10 April 2020
The response to the Covid-19 pandemic by governments across the world has thrown into sharp relief the fact that at a time of crisis the institutions and functions of Nation States are still the key structures responsible for the most basic duty of protecting their citizen’s lives. In the United Kingdom, the recent weeks have seen interventions by the Government in the economy and in the freedom of movement that are commonly seen as unparalleled in the post 1945 era.
At present questioning and challenging the necessity and scale of those interventions, as well as how they are implemented in practice has very largely been restricted to the media, rather than through the courts. However, that will not necessarily last. Indeed a pre-action letter has already been sent on behalf of two families with autistic children whose conditions necessitate them leaving the house more than once a day for their own well-being, requesting a reconsideration of the policy that people are only allowed to leave their house for exercise once.
The nature and breadth of the government’s actions touch as they do effectively the entire population to a greater or lesser degree, and involve decisions affecting so many aspects of daily lives. This of course means that judges are likely to be highly sensitive to the dangers of perceived attempts to use the courts to intervene inappropriately in highly complex matters of scientific, health and economic policy. This is in particular likely to be so given the pre-existing debate on whether there is an issue over judicial activism and a requirement to limit judicial review.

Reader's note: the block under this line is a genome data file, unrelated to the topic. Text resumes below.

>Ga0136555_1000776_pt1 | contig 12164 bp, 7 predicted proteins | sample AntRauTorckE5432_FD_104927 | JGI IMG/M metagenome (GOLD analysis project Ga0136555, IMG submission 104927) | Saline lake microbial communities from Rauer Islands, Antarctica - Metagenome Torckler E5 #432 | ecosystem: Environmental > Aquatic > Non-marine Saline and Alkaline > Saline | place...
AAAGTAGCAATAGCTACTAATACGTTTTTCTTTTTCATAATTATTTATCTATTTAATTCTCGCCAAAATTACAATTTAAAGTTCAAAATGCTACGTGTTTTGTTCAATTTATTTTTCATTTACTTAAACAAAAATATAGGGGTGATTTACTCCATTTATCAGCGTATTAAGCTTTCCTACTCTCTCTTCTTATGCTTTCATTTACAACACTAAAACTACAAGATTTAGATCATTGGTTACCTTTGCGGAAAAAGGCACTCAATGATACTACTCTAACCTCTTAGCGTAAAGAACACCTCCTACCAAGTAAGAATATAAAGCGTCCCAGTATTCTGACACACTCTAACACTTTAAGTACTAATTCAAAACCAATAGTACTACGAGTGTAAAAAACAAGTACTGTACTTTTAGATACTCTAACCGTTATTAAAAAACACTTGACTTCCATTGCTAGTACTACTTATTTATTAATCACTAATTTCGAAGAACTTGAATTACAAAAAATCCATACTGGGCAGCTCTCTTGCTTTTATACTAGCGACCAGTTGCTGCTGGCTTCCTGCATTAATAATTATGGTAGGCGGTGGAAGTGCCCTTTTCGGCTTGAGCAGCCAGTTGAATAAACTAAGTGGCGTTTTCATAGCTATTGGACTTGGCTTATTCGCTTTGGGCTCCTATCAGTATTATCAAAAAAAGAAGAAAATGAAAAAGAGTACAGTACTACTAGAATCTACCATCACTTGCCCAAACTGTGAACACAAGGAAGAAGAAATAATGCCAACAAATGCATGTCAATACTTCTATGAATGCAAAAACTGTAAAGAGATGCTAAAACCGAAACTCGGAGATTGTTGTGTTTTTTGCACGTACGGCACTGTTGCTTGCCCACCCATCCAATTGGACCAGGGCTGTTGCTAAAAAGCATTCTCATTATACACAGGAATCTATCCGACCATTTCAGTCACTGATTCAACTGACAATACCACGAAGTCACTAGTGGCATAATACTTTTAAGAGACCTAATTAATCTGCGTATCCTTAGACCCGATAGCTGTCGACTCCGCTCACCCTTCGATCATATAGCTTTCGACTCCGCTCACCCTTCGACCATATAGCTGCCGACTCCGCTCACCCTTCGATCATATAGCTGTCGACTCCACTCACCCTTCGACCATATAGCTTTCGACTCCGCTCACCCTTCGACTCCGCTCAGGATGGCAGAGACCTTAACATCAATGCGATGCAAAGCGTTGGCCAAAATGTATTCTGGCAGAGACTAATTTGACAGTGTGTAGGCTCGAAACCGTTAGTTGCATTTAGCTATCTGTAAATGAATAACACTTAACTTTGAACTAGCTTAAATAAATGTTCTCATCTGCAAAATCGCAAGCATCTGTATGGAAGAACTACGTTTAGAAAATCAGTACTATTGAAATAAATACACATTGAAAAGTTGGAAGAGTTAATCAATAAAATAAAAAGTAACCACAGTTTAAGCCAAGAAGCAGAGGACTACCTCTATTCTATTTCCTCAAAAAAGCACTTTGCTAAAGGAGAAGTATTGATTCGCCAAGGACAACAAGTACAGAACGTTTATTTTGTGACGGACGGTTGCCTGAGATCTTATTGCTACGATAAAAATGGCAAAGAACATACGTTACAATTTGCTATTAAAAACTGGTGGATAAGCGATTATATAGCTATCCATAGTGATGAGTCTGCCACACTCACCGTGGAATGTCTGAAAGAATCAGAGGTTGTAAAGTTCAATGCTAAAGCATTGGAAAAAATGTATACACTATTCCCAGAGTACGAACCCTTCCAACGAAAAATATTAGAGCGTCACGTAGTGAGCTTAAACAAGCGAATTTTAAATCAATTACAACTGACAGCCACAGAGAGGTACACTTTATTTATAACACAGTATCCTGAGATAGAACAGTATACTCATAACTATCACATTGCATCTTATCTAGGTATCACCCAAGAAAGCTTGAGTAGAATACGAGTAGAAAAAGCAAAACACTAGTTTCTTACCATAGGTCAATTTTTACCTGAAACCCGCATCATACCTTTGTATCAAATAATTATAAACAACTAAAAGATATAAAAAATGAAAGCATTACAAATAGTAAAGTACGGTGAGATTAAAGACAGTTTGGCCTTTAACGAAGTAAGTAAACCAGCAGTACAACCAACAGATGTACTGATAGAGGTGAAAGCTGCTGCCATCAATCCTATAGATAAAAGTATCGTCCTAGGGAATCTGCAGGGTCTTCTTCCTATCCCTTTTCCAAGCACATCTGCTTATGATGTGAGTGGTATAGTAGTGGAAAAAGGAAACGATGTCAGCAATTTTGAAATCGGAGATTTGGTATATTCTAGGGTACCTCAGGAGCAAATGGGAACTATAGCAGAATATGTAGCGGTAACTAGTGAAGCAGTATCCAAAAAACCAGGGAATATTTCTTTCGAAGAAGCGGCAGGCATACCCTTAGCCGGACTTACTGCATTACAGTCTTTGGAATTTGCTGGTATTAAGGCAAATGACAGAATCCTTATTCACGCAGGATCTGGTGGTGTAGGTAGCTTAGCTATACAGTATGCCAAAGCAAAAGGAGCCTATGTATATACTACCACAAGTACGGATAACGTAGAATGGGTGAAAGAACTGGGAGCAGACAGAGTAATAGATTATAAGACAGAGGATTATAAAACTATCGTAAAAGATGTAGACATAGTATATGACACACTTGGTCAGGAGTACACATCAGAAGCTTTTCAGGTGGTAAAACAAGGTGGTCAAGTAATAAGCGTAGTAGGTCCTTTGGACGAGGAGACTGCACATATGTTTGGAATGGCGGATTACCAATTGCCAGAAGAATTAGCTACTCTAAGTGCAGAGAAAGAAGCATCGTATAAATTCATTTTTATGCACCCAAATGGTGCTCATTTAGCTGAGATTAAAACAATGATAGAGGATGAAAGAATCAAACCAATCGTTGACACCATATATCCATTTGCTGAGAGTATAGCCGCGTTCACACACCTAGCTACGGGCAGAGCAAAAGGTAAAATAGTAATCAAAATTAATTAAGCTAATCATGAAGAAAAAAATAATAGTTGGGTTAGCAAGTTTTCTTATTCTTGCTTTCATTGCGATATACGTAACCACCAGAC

Nevertheless, there are a number of groups of key Supreme Court judgments that may indicate potential areas of tension between the need to allow the Executive the greatest possible discretion within the law to address the novel type of crisis currently before it, and the ‘rule of law’ taken at its broadest.
The role of the courts generally
The first collection of cases is those dealing with the general principle that even in a crisis and even where issues are ‘political’ the courts still have a role to play:
As stated by the House of Lords in R (Alconbury Developments Ltd and Others) v Secretary of State for the Environment, Transport and the Regions  2 AC 295:
“There is however another relevant principle which must exist in a democratic society. That is the rule of law. When ministers or officials make decisions affecting the rights of individuals, they must do so in accordance with the law. The legality of what they do must be subject to review by independent and impartial tribunals … The principles of judicial review give effect to the rule of law. They ensure that administrative decisions will be taken rationally, in accordance with a fair procedure and within the powers conferred by Parliament…”